Life in a Gall

Review by Gail Thomas

The Biology and Ecology of Insects that Live in Plant Galls

This comprehensive handbook, complete with full colour photos will be a useful tool for entomologists, botanists, natural history enthusiasts and native plant nursery managers as well as bushwalkers, forestry students and managers.
Gall-inducing insects can cause problems for agriculture, forestry and horticulture and this book covers the whole gamut from explaining what Australian plant galls are and how they are caused, the little known gall-inducing insects and their host plants to the problems they cause, their enemies and also the benefits associated with gall-inducing insects.
The book explores the ways the insects have adapted to living part of their lives in the confined spaces of galls, and describes the strategies employed by different insect groups to find a suitable site to induce a gall, obtain food, mate and escape the gall. It also looks at the predators, parasitoids, inquilines, kleptoparasites and micro-organisms that prey on gall-inducing insects and the ways the insects defend themselves from these enemies, giving examples of several pest species.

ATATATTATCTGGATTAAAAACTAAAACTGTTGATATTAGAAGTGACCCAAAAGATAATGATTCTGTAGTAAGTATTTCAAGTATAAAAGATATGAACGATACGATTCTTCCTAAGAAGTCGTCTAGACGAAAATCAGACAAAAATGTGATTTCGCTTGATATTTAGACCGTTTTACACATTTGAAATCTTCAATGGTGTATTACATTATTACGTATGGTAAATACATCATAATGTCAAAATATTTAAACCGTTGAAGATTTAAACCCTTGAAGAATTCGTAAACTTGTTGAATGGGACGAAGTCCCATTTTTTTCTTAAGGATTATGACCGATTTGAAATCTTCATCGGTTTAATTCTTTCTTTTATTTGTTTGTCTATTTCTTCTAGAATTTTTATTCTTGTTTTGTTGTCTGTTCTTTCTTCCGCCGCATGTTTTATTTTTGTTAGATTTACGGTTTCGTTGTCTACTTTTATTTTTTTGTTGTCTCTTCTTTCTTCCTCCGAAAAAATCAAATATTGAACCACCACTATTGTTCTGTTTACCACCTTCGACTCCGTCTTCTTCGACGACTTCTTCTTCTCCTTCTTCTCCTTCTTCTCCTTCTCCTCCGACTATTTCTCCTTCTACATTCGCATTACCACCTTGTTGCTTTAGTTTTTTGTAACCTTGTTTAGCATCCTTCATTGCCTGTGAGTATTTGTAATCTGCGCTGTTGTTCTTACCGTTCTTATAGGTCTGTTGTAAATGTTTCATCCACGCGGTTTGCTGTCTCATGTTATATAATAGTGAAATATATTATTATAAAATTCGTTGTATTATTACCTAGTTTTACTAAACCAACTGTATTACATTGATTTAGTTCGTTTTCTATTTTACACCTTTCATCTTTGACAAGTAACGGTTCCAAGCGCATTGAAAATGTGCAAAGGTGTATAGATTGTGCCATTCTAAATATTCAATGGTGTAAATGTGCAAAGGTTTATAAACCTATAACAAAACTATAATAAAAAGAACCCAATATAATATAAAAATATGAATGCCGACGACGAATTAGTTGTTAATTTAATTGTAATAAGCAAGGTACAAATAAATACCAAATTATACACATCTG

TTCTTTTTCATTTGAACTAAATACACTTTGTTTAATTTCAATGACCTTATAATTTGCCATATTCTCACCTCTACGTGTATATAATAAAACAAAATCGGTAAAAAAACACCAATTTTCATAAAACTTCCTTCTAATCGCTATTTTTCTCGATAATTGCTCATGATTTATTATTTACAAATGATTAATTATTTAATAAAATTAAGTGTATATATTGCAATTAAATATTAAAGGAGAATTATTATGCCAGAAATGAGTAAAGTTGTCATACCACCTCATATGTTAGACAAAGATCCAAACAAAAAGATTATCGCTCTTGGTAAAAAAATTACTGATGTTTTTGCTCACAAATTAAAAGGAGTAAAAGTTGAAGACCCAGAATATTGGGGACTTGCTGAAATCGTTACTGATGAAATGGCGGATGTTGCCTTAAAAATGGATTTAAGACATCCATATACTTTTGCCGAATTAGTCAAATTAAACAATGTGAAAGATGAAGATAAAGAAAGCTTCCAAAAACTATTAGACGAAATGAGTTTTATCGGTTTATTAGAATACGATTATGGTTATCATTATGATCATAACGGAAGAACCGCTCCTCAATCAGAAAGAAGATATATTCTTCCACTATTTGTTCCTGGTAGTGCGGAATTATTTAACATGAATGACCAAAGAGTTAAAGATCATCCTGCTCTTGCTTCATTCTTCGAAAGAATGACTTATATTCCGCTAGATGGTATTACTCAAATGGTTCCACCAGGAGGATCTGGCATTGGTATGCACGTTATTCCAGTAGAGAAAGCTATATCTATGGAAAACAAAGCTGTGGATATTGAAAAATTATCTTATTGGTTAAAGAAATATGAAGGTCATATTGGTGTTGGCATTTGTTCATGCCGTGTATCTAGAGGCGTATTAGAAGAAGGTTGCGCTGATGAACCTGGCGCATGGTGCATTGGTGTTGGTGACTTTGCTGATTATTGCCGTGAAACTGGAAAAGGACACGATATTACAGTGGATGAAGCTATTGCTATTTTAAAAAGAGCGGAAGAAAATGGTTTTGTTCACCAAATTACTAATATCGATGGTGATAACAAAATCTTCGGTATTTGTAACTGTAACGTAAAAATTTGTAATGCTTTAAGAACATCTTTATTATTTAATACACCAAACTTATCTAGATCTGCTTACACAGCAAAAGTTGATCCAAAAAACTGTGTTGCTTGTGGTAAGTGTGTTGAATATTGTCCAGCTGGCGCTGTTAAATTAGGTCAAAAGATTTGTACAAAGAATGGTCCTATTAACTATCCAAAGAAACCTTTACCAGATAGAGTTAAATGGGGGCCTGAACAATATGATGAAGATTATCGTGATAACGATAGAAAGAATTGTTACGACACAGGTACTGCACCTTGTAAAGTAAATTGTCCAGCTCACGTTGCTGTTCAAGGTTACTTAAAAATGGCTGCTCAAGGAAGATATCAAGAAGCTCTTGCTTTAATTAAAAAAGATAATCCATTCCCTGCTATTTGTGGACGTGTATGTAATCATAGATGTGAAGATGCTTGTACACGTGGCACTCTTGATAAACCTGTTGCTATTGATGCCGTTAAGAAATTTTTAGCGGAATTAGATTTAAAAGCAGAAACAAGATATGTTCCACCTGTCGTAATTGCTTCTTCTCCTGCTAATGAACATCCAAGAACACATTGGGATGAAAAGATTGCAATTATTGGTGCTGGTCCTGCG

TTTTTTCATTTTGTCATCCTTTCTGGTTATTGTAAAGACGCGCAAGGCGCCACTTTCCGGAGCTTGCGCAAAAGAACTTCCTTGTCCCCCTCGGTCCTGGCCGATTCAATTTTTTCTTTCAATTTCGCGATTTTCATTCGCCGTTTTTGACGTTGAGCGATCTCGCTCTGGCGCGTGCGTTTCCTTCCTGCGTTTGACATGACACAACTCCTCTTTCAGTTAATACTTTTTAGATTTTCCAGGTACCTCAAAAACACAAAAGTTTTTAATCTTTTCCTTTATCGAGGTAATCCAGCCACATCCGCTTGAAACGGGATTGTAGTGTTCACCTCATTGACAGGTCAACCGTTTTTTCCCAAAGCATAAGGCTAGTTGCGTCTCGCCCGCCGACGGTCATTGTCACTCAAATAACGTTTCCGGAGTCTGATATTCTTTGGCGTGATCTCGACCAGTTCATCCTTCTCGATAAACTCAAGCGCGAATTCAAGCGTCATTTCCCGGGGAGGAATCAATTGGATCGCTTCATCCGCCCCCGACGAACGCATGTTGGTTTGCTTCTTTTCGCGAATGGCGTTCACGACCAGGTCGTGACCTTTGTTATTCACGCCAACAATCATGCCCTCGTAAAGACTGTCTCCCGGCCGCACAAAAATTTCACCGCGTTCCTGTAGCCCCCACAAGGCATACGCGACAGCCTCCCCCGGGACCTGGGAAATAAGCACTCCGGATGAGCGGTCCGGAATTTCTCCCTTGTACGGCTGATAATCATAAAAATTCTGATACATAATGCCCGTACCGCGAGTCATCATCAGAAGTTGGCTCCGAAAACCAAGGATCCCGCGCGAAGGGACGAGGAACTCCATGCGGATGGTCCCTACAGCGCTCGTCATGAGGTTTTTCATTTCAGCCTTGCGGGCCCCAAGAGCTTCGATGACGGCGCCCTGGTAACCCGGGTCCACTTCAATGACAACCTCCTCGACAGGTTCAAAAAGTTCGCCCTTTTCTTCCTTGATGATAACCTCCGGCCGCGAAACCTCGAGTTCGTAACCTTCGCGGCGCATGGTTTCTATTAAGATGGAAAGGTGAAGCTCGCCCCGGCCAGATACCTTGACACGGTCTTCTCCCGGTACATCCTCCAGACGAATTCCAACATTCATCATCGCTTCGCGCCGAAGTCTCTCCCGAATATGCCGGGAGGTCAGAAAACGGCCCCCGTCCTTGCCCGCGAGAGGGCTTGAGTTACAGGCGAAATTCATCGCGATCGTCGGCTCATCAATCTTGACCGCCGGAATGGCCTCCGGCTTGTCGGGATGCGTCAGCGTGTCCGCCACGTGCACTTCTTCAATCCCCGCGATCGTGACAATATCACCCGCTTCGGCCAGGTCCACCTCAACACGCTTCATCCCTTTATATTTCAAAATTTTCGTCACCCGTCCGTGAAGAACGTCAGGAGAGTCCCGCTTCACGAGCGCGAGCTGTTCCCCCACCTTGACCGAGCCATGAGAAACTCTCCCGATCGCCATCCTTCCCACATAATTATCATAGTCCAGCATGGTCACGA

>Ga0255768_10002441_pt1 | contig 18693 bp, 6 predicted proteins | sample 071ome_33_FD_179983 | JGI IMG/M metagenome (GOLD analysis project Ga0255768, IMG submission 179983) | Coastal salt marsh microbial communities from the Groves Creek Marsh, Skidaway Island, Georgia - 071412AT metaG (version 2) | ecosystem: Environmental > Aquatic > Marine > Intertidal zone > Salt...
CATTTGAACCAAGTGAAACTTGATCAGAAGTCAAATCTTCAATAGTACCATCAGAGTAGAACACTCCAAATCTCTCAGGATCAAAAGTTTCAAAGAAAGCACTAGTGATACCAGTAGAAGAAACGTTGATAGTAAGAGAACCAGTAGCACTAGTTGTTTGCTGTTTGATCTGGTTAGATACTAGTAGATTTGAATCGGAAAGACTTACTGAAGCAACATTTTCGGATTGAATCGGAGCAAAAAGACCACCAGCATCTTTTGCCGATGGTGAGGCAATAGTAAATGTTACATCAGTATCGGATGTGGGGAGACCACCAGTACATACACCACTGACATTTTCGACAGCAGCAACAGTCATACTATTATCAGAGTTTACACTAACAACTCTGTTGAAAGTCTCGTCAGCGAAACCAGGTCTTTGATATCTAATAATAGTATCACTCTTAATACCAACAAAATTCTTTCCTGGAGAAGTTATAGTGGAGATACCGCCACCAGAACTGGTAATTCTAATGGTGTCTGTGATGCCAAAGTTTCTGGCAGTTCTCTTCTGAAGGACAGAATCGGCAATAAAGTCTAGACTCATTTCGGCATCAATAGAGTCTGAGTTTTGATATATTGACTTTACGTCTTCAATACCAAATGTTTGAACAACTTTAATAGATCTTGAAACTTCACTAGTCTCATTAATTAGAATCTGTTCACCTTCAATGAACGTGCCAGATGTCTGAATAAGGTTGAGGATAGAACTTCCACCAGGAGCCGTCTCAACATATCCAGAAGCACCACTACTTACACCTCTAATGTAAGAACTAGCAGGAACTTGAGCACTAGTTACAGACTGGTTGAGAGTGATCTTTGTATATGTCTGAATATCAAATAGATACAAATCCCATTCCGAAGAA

On the positive side, the book describes the essential services gall-inducing insects provide by pollinating figs, controlling invasive weeds and contributing to indigenous food. There are also tips for people who want to collect and study galls and a glossary of scientific terms making this a useful title to a wide range of readers. Buy it from an independent bookshop, borrow it from a library or buy a copy online at the CSIRO website
by Rosalind Blanche, CSIRO Publishing, $29.95.

Manual of Practical Gardening

Manual of Practical Gardening by Daniel BunceAdapted to the climate of Van Dieman’s Land:
Containing Plain and Familiar Directions for the Management of the Kitchen, Fruit, and Flower Garden, Nursery, Green-House, and Forcing Department.
For every month of the year.
By Daniel Bunce

This fascinating facsimile of the original book written by Daniel Bunce in 1838 looks at gardening month by month in the new colony. Daniel Bunce arrived in Hobart in 1833 after establishing his own nursery he published his ‘Practical Gardening’ month by month, starting with July. When it was finished, all the monthly bulletins were bound together and sold to the general public. In 1857 Bunce was appointed Curator of the Geelong Botanic Gardens. This facsimile has been published by The Friends of the Geelong Botanic Gardens and copies can be obtained by emailing The Friends at  [email protected]